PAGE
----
Diego Rivera’s dream of an urban oasis of traditional Mexican art has finally been realized 80 years after its conception. Dubbed “the City of Arts,” the 13-building complex opened this weekend at the Anahuacalli Museum. With around 64,600 square feet of gardens, workshops, and performance and exhibition spaces to form the micro museum-city, it is located in the Mexico City neighborhood of Coyoacán, according to a report in the Latin American edition of the newspaper El País.
In a manifesto written between 1945 and 1950, Rivera wrote that the City of Arts would unite “the school and academy artist with the potter, with the weaver, with the basketmaker, with the stonemason, with everything that is a pure and high expression of the people of Mexico.” But the artist died in 1957 before plans for the first project, the Anahuacalli Museum, were completed.
In 1963, Rivera’s daughter, Ruth Rivera Marín, worked with architects Juan O’Gorman and Heriberto Pagelson to execute her father’s vision for a Tenochtitlan-style “temple” to house 2,000 pieces of his collection of pre-Hispanic art, now the Anahuacalli Museum. With a name meaning “house surrounded by water” in Nahuatl, the language of the Aztec people, Anahuacalli borrowed design elements from ancient Mesoamerican pyramids and prewar American architecture.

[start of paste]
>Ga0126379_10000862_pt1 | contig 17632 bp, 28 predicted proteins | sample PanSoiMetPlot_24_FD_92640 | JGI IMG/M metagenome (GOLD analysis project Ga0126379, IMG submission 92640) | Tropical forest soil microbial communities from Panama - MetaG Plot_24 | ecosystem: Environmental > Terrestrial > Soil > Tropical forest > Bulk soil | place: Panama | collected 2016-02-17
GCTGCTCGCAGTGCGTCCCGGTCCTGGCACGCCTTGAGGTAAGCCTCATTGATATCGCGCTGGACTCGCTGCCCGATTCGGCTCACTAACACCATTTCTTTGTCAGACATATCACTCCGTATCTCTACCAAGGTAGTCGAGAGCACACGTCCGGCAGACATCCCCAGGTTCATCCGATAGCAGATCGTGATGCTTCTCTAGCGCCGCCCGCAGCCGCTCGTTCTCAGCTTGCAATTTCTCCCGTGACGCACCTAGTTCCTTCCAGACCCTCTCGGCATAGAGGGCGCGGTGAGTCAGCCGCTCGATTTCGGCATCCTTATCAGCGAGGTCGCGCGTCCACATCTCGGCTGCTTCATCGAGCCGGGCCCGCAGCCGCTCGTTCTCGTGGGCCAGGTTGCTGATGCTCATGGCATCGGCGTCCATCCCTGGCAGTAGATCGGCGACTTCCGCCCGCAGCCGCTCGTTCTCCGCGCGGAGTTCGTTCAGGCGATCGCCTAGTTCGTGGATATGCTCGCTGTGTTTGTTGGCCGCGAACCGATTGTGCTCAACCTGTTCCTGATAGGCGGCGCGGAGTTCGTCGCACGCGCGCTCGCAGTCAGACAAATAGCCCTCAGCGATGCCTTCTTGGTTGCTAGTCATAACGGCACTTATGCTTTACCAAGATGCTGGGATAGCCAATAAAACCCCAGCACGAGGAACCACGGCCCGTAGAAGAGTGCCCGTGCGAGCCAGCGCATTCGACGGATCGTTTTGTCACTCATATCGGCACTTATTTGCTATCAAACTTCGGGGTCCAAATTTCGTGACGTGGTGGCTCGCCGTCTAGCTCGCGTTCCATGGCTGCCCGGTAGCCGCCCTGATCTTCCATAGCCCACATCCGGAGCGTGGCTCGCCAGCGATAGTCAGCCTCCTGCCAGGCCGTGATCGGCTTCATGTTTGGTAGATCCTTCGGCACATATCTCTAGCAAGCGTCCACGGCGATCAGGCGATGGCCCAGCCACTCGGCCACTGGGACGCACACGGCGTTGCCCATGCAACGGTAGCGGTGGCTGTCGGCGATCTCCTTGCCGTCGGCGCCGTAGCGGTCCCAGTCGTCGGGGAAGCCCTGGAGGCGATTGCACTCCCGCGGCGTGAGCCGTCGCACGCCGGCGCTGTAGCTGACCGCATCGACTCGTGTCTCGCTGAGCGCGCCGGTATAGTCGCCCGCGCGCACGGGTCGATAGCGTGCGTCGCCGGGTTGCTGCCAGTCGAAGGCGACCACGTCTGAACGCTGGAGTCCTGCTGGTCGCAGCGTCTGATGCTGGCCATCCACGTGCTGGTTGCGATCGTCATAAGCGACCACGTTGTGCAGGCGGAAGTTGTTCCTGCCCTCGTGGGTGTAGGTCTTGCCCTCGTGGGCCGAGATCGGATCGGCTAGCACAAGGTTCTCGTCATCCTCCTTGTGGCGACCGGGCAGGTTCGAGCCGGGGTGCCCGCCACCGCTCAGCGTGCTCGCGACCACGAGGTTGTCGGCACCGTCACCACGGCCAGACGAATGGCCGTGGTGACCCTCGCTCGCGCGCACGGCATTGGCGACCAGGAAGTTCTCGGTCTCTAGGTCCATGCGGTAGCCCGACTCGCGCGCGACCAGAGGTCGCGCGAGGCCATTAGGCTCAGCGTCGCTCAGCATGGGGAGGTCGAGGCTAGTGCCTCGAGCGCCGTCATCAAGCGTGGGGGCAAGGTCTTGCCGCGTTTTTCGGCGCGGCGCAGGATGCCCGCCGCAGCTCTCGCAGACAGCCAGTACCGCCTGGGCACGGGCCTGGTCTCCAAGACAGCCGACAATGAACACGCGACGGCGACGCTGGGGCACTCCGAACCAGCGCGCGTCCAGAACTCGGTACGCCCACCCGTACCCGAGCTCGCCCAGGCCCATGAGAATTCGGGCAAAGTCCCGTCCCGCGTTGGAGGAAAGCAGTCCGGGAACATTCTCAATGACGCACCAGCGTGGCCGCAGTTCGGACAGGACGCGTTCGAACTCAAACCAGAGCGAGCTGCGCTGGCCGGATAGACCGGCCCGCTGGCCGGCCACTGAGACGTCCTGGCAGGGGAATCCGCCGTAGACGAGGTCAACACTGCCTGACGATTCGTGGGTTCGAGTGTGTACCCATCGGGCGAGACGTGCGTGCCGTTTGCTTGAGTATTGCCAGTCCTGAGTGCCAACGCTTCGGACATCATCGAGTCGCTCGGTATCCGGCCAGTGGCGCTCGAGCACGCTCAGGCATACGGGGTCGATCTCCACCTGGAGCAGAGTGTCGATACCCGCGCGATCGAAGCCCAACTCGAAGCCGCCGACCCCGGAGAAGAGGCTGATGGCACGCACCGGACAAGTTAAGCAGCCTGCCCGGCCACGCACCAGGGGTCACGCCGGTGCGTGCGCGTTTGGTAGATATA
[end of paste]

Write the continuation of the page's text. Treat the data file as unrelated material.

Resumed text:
Rivera envisioned Anahuacalli as just one piece—a community center of sorts—in his City of the Arts, which is primarily constructed from the dark volcanic rock prevalent in the area due to the eruption of the Xitle volcano. The latest project was realized by the father-son architect duo Mauricio and Manuel Rocha, whose firm Taller de Arquitectura won the bid for the expansion of the museum. The team closely hewed to Rivera’s original design, which sought to respect the natural environment. The new complex rises and falls with the uneven terrain, giving it “a very special character and great beauty,” per Rivera’s manifesto.
“The idea is that, as in pre-Columbian cities, buildings connect and allow the relationship between the parties,” Rocha said in an interview with El País. “What we are trying to do is recode the idea of Rivera and O’Gorman in a contemporary language. The buildings are built on volcanic stone walls that do surface, but tucked in, so that they have less impact with the stone and the landscape; we also created lattices, light atmospheres that already existed in Diego’s main building. In addition, with the new technologies we use, the buildings seem to sail in a kind of sea of lava.”
The entire project took six years and 20 million pesos ($960,000) to complete. The design includes a library, multipurpose rooms for research and art-making, a new esplanade, and storage space to hold Rivera’s complete 50,000-piece art collection of pre-Hispanic art and artifacts.
“The idea is that people see the pieces that Diego accumulated from a very young age,” Rivera’s grandson, Juan Coronel Rivera, told El País. “The central axis of the new square becomes the [collection], a kind of temple of contemplation of Diego’s thousands and thousands of pieces.”